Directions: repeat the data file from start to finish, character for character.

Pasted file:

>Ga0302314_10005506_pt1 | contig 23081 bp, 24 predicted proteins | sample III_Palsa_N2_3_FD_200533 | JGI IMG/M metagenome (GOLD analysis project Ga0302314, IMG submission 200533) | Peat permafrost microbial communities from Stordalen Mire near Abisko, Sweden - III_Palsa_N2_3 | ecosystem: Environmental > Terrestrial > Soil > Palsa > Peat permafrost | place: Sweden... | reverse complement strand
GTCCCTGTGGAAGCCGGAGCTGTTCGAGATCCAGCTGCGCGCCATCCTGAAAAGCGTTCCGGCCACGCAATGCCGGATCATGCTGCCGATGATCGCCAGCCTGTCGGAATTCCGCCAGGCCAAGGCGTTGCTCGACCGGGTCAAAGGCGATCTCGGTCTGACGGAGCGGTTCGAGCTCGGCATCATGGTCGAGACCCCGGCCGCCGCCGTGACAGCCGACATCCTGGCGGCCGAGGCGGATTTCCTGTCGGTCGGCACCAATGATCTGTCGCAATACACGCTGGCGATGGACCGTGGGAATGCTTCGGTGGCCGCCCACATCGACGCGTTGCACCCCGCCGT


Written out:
>Ga0302314_10005506_pt1 | contig 23081 bp, 24 predicted proteins | sample III_Palsa_N2_3_FD_200533 | JGI IMG/M metagenome (GOLD analysis project Ga0302314, IMG submission 200533) | Peat permafrost microbial communities from Stordalen Mire near Abisko, Sweden - III_Palsa_N2_3 | ecosystem: Environmental > Terrestrial > Soil > Palsa > Peat permafrost | place: Sweden... | reverse complement strand
GTCCCTGTGGAAGCCGGAGCTGTTCGAGATCCAGCTGCGCGCCATCCTGAAAAGCGTTCCGGCCACGCAATGCCGGATCATGCTGCCGATGATCGCCAGCCTGTCGGAATTCCGCCAGGCCAAGGCGTTGCTCGACCGGGTCAAAGGCGATCTCGGTCTGACGGAGCGGTTCGAGCTCGGCATCATGGTCGAGACCCCGGCCGCCGCCGTGACAGCCGACATCCTGGCGGCCGAGGCGGATTTCCTGTCGGTCGGCACCAATGATCTGTCGCAATACACGCTGGCGATGGACCGTGGGAATGCTTCGGTGGCCGCCCACATCGACGCGTTGCACCCCGCCGT